Nothing is more beautiful than women’s voices singing a cappella in an enclosed room. I can never get over it. I first attended a Central Women’s Overnight Retreat in 1975, not knowing what to expect. I enjoyed getting to know my Christian sisters better since we were new to Central, and I LOVED the singing.
At that time, we went from 7 p.m. Friday until around 4 p.m. Saturday and were pretty wrung out by the time we got home. Staying up till 4 a.m. and tears at what we heard from our Christian sisters were exhausting. Our families weren’t sure we came home refreshed, but the dads were especially glad to have us back. No surprise there. And we felt more appreciated!
We’ve had the retreat in at least ten different places, from a Holiday Inn Express to the homes of members. This year I was honored to host at my house. Friday night we had 34 here and Saturday we had 24. Some people spent the night; others went home and returned. These days we still start at 7, but we end by noon, giving us time to recover if it’s been emotional.
We had some emotional moments, but overall I felt a spirit of joy and camaraderie, everyone enjoying conversations that we never have time for at church gatherings. Some stayed up very late; others slipped out early. All were welcome whenever they could be there.
We met on the patio around a beautiful fire and talked about significant things. We sang, while the neighbors peered out their windows. We prayed what used to be called “conversational prayer,” more recently called a “popcorn prayer,” where anyone can just speak to God aloud without having a certain order. I loved hearing what my sisters felt strongly about—strongly enough to pray about it in the presence of everyone. They prayed for others with specific problems; they prayed for themselves. We had no parameters. We just prayed whatever was on our hearts.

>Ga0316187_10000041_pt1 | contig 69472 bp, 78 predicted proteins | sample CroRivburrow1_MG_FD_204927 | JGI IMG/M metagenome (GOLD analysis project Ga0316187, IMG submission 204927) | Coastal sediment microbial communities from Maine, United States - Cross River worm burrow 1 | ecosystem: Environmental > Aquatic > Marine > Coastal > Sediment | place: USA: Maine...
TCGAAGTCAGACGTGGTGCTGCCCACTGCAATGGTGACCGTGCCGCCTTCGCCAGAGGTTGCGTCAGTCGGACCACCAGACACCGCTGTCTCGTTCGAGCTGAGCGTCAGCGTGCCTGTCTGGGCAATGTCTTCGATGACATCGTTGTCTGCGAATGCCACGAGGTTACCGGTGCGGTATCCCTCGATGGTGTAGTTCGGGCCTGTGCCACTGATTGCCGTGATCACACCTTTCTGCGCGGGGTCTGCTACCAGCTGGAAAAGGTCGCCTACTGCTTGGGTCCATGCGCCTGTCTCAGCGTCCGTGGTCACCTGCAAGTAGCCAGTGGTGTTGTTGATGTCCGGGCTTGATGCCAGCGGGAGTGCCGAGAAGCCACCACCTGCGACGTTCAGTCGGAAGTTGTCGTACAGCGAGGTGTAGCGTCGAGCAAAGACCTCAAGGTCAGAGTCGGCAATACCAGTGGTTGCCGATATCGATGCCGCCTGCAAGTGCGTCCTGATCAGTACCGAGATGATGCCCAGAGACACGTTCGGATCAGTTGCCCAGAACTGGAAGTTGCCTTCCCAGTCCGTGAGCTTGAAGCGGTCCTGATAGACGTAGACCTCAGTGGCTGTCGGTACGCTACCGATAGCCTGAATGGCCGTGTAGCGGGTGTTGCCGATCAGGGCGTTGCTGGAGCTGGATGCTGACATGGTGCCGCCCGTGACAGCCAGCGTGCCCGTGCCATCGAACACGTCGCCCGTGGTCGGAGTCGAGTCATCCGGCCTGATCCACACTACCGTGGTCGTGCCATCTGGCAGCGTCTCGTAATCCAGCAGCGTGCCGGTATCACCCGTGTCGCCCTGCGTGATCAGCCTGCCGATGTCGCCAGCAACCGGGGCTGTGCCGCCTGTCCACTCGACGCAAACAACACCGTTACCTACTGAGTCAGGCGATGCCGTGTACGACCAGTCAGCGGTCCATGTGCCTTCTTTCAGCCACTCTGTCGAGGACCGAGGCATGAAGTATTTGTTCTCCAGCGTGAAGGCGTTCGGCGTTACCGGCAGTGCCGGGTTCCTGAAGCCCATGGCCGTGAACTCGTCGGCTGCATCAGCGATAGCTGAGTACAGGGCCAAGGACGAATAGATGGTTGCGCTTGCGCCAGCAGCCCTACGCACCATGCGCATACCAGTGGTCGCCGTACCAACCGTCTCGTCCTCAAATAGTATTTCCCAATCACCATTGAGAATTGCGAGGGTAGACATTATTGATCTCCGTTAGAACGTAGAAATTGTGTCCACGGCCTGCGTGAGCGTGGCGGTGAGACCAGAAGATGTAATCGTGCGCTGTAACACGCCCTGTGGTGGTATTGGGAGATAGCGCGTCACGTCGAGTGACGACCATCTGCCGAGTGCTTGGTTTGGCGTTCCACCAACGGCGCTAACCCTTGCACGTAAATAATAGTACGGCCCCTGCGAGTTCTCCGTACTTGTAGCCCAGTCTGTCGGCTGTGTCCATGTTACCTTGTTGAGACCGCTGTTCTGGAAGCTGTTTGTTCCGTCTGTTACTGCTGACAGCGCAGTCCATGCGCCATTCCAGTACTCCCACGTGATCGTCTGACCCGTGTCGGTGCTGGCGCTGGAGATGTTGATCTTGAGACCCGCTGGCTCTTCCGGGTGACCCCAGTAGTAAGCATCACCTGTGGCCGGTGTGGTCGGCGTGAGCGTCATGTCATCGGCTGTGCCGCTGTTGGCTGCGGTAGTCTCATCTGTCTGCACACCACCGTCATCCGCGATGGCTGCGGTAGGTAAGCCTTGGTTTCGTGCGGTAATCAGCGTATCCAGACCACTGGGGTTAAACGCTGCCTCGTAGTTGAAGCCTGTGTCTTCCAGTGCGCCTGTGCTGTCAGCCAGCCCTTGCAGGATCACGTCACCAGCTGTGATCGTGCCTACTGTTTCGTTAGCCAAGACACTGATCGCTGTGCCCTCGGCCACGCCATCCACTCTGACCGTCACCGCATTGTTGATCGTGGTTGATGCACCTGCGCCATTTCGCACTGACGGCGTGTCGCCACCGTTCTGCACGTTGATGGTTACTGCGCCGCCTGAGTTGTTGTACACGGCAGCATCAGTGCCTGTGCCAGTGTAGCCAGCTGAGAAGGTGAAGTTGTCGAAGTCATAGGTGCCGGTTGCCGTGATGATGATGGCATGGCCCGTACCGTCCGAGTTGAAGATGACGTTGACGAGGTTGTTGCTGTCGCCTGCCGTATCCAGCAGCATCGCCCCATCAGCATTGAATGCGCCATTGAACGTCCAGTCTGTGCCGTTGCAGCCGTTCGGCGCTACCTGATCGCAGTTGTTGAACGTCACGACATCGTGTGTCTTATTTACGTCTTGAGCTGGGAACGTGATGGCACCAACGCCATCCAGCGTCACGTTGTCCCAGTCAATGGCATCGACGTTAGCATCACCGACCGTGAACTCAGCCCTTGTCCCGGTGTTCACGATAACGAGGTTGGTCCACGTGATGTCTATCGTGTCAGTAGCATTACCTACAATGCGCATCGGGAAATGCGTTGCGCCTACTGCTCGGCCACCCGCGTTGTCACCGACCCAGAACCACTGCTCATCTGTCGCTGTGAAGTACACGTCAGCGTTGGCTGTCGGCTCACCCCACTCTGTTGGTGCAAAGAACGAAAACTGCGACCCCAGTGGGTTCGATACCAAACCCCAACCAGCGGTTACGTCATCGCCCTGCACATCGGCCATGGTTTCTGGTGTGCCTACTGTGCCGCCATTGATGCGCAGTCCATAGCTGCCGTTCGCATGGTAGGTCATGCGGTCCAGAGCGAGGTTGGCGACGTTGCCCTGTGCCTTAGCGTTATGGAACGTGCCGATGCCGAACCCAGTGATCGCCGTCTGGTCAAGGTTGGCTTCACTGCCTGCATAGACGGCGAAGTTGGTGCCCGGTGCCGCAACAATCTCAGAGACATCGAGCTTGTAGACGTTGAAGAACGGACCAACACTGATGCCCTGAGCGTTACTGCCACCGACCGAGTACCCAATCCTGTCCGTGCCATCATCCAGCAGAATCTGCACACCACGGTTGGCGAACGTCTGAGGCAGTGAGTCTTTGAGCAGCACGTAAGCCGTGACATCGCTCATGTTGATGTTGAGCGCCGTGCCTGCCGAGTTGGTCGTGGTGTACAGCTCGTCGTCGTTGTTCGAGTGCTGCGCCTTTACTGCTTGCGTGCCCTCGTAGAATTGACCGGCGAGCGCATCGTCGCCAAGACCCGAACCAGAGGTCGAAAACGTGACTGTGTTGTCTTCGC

Our theme was “Falling in Love with Jesus,” and our three speakers, all from Central, spoke on that theme. Each was so different; each was inspiring. Every woman was so transparent about her struggles and how Jesus helps her through them that I was humbled. My concerns seem so small in comparison. And is my faith equally small?
I wonder, “How I would have responded to the situations in which they found themselves?” As gracefully as they did, I’d hope. We never know until something happens to us how weak or how strong our faith is. One woman said she was strengthened by a sister saying to her, “You are stronger than you think you are.”
I pray that my faith be strengthened daily. I admire those women who shared their situations and feelings. I want to be that transparent with my sisters and with God. I know he knows my heart, but I also want to tell him, to talk to him, to verbalize my contrition. I want to constantly be drawing closer to God, not to my possessions. I want always to put people above things, to help hurting people, to seek the lost and tell them about Jesus.
So I pray and listen for God’s answer.